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The role of diet in work productivity

Twitter’s CEO, Jack Dorsey, doesn’t eat for 22 hours of the day, and sometimes not at all. Researchers are hopeful that some types of fasts may be beneficial to people’s health, plenty of tech plutocrats have embraced extreme forms of the practice as a productivity hack.

Intermittent fasting, like most health-and-wellness behaviors, can exist anywhere on a spectrum that runs from very dangerous to potentially beneficial, depending on who’s doing it and how it’s implemented. Fasting in one form or another has been a part of human eating behavior for millennia, and although scientific research on it is still preliminary, early studies suggest it might help reduce the risk of heart disease, cancer, and diabetes.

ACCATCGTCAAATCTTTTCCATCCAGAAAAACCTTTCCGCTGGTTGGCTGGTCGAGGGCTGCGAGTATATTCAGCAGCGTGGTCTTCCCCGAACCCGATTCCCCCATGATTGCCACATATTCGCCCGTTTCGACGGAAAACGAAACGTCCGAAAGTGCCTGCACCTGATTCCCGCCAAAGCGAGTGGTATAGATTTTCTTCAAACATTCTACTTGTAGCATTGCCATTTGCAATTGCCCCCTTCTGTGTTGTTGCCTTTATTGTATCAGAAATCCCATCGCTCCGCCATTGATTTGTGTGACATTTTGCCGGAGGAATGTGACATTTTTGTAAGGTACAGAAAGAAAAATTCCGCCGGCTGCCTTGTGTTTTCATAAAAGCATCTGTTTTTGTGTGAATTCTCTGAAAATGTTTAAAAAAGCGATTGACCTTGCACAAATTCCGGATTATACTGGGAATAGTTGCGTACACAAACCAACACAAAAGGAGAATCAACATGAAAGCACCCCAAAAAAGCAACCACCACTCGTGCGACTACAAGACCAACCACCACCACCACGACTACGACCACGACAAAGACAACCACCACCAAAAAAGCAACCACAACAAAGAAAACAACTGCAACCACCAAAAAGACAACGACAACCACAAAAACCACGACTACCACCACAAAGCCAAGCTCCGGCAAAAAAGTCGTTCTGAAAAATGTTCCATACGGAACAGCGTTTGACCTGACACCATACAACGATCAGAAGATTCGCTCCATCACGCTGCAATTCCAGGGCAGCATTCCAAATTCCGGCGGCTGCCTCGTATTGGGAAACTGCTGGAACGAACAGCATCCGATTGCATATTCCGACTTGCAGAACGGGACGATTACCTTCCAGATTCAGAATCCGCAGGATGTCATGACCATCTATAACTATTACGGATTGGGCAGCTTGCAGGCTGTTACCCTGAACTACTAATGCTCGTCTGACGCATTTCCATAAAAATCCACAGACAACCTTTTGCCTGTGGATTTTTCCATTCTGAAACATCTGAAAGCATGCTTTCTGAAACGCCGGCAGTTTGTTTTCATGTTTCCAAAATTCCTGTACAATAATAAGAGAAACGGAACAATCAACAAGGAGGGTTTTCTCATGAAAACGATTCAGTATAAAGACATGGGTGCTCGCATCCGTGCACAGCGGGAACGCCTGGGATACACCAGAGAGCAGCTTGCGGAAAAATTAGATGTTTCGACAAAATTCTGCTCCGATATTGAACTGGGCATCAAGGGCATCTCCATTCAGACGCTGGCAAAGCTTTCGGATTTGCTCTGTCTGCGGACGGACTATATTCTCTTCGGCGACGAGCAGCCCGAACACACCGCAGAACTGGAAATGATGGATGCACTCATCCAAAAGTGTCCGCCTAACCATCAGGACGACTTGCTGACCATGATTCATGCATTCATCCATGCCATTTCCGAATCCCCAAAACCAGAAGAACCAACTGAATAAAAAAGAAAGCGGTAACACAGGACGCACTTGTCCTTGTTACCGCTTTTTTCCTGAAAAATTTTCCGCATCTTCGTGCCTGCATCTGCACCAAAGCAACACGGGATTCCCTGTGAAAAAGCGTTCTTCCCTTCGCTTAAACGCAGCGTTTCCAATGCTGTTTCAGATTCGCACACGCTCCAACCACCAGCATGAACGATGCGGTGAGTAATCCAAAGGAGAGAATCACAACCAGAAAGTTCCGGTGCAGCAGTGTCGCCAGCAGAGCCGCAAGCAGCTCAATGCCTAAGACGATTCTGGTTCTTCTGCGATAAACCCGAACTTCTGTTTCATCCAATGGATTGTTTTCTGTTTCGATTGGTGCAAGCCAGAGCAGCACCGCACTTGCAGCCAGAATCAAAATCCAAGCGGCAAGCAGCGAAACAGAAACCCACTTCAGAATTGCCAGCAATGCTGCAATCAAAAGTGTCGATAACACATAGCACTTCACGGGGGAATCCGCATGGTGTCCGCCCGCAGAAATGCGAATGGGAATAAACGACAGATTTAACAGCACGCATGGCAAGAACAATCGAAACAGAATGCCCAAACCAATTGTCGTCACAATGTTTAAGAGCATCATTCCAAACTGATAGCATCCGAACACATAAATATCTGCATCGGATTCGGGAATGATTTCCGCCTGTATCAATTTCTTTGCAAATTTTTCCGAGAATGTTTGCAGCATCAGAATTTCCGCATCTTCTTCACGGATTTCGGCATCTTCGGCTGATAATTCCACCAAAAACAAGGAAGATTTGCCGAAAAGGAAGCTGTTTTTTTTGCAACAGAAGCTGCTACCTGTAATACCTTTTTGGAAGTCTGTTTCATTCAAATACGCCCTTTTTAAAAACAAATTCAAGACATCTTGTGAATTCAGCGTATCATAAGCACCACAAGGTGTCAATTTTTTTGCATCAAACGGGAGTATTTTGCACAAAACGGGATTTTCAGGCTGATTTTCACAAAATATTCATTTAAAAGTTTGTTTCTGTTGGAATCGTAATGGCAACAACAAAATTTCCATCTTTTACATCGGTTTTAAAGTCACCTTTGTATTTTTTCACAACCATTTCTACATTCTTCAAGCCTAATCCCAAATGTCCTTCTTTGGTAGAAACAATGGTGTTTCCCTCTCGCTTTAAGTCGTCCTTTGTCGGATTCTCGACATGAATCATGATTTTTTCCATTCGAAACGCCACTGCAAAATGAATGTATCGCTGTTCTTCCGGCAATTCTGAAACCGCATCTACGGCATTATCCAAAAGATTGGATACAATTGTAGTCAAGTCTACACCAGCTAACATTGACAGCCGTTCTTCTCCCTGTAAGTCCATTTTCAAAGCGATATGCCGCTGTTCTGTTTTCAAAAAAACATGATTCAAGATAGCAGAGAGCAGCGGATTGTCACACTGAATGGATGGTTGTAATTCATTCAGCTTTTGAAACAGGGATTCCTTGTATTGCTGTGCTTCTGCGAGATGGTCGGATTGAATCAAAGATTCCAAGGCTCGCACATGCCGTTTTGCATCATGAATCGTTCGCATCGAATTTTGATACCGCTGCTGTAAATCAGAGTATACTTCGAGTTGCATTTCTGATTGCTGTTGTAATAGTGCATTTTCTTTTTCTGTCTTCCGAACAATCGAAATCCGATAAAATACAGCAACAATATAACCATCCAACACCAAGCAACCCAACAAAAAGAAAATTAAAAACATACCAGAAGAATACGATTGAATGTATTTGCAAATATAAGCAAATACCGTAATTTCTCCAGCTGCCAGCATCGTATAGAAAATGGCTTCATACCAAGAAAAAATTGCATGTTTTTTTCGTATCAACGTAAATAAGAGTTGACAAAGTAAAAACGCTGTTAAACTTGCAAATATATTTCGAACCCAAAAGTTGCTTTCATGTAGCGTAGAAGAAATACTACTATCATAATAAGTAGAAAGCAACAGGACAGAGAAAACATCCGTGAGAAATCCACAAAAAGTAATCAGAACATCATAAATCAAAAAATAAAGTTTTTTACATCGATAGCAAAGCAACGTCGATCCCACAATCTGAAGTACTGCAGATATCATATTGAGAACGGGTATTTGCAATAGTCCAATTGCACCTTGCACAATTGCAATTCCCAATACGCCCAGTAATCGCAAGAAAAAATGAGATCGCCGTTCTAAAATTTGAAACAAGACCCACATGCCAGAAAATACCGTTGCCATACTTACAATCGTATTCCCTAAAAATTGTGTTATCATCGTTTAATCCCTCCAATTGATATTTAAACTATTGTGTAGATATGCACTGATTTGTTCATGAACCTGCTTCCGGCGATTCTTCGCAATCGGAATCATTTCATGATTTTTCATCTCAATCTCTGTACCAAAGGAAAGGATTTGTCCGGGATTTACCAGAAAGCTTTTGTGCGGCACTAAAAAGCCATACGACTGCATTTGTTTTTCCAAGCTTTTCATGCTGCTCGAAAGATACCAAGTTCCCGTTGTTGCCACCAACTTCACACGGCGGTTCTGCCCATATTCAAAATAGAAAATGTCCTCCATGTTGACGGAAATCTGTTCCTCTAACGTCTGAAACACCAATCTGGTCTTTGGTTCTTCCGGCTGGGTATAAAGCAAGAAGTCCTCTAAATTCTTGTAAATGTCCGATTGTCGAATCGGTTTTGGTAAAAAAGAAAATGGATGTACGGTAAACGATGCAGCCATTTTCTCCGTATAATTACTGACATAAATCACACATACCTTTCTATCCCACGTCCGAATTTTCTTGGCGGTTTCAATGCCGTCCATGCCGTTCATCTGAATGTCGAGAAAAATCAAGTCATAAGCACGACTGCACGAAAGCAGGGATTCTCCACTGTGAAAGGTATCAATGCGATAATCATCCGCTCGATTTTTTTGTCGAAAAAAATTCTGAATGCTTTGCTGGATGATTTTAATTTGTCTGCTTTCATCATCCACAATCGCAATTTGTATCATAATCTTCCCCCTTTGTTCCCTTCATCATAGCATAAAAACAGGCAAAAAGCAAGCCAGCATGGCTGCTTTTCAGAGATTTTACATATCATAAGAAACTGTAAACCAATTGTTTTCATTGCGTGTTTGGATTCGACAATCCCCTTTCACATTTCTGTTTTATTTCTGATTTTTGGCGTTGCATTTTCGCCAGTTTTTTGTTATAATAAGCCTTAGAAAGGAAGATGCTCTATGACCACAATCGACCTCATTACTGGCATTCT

In collecting detailed data about weight or physical activity, workplace wellness takes another step toward punishing failures that don’t necessarily show up in the quality of a person’s work, helping make an ever larger portion of a person’s existence fodder for performance reviews.

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